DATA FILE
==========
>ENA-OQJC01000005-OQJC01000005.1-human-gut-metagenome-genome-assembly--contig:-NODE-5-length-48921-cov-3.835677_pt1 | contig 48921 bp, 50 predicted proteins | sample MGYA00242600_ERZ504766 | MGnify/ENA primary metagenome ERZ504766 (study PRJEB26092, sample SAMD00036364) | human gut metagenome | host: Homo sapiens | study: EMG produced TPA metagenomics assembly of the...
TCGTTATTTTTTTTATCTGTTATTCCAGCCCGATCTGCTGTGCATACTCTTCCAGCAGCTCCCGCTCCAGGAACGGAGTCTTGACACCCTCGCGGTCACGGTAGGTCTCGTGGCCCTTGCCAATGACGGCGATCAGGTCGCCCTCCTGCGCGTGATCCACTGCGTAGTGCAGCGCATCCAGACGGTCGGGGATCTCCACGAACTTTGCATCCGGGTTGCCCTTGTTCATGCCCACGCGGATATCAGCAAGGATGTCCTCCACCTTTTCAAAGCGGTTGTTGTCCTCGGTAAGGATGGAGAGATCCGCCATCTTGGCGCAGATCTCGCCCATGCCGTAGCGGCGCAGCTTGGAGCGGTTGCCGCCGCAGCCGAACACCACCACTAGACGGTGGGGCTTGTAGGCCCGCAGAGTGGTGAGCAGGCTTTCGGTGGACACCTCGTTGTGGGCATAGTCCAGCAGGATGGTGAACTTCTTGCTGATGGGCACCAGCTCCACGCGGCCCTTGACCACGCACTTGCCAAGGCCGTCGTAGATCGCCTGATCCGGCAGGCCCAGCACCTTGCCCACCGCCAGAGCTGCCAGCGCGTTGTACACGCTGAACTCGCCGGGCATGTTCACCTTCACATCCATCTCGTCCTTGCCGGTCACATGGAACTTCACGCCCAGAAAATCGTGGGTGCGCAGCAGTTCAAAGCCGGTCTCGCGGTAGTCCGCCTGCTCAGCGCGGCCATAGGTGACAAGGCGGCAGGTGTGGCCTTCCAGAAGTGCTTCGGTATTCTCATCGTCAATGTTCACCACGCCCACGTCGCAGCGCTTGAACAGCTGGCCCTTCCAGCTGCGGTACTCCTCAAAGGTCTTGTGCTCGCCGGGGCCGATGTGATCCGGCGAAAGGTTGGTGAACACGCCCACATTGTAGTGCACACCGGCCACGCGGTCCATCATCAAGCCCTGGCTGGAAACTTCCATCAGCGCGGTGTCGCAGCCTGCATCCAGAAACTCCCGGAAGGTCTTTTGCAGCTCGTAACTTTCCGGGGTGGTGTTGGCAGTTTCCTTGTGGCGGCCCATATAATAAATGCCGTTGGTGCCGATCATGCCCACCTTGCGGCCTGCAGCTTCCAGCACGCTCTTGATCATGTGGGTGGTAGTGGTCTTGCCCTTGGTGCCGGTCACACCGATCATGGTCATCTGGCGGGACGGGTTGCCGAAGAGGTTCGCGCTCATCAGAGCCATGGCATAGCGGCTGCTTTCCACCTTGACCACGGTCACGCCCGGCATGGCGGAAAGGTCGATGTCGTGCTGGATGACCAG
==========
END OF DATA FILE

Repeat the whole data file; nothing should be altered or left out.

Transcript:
>ENA-OQJC01000005-OQJC01000005.1-human-gut-metagenome-genome-assembly--contig:-NODE-5-length-48921-cov-3.835677_pt1 | contig 48921 bp, 50 predicted proteins | sample MGYA00242600_ERZ504766 | MGnify/ENA primary metagenome ERZ504766 (study PRJEB26092, sample SAMD00036364) | human gut metagenome | host: Homo sapiens | study: EMG produced TPA metagenomics assembly of the...
TCGTTATTTTTTTTATCTGTTATTCCAGCCCGATCTGCTGTGCATACTCTTCCAGCAGCTCCCGCTCCAGGAACGGAGTCTTGACACCCTCGCGGTCACGGTAGGTCTCGTGGCCCTTGCCAATGACGGCGATCAGGTCGCCCTCCTGCGCGTGATCCACTGCGTAGTGCAGCGCATCCAGACGGTCGGGGATCTCCACGAACTTTGCATCCGGGTTGCCCTTGTTCATGCCCACGCGGATATCAGCAAGGATGTCCTCCACCTTTTCAAAGCGGTTGTTGTCCTCGGTAAGGATGGAGAGATCCGCCATCTTGGCGCAGATCTCGCCCATGCCGTAGCGGCGCAGCTTGGAGCGGTTGCCGCCGCAGCCGAACACCACCACTAGACGGTGGGGCTTGTAGGCCCGCAGAGTGGTGAGCAGGCTTTCGGTGGACACCTCGTTGTGGGCATAGTCCAGCAGGATGGTGAACTTCTTGCTGATGGGCACCAGCTCCACGCGGCCCTTGACCACGCACTTGCCAAGGCCGTCGTAGATCGCCTGATCCGGCAGGCCCAGCACCTTGCCCACCGCCAGAGCTGCCAGCGCGTTGTACACGCTGAACTCGCCGGGCATGTTCACCTTCACATCCATCTCGTCCTTGCCGGTCACATGGAACTTCACGCCCAGAAAATCGTGGGTGCGCAGCAGTTCAAAGCCGGTCTCGCGGTAGTCCGCCTGCTCAGCGCGGCCATAGGTGACAAGGCGGCAGGTGTGGCCTTCCAGAAGTGCTTCGGTATTCTCATCGTCAATGTTCACCACGCCCACGTCGCAGCGCTTGAACAGCTGGCCCTTCCAGCTGCGGTACTCCTCAAAGGTCTTGTGCTCGCCGGGGCCGATGTGATCCGGCGAAAGGTTGGTGAACACGCCCACATTGTAGTGCACACCGGCCACGCGGTCCATCATCAAGCCCTGGCTGGAAACTTCCATCAGCGCGGTGTCGCAGCCTGCATCCAGAAACTCCCGGAAGGTCTTTTGCAGCTCGTAACTTTCCGGGGTGGTGTTGGCAGTTTCCTTGTGGCGGCCCATATAATAAATGCCGTTGGTGCCGATCATGCCCACCTTGCGGCCTGCAGCTTCCAGCACGCTCTTGATCATGTGGGTGGTAGTGGTCTTGCCCTTGGTGCCGGTCACACCGATCATGGTCATCTGGCGGGACGGGTTGCCGAAGAGGTTCGCGCTCATCAGAGCCATGGCATAGCGGCTGCTTTCCACCTTGACCACGGTCACGCCCGGCATGGCGGAAAGGTCGATGTCGTGCTGGATGACCAG